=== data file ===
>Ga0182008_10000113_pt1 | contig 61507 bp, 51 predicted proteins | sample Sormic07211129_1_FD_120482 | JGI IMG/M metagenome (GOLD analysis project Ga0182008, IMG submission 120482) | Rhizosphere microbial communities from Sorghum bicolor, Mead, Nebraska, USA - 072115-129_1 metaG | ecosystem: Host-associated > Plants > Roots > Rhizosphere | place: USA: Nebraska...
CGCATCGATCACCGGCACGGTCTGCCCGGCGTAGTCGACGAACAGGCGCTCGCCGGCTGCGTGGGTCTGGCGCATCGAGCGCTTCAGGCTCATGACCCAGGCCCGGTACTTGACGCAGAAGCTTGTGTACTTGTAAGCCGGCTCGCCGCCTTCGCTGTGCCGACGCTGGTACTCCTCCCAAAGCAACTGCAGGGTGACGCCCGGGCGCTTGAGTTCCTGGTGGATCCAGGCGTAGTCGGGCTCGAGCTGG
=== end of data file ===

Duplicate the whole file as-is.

>Ga0182008_10000113_pt1 | contig 61507 bp, 51 predicted proteins | sample Sormic07211129_1_FD_120482 | JGI IMG/M metagenome (GOLD analysis project Ga0182008, IMG submission 120482) | Rhizosphere microbial communities from Sorghum bicolor, Mead, Nebraska, USA - 072115-129_1 metaG | ecosystem: Host-associated > Plants > Roots > Rhizosphere | place: USA: Nebraska...
CGCATCGATCACCGGCACGGTCTGCCCGGCGTAGTCGACGAACAGGCGCTCGCCGGCTGCGTGGGTCTGGCGCATCGAGCGCTTCAGGCTCATGACCCAGGCCCGGTACTTGACGCAGAAGCTTGTGTACTTGTAAGCCGGCTCGCCGCCTTCGCTGTGCCGACGCTGGTACTCCTCCCAAAGCAACTGCAGGGTGACGCCCGGGCGCTTGAGTTCCTGGTGGATCCAGGCGTAGTCGGGCTCGAGCTGG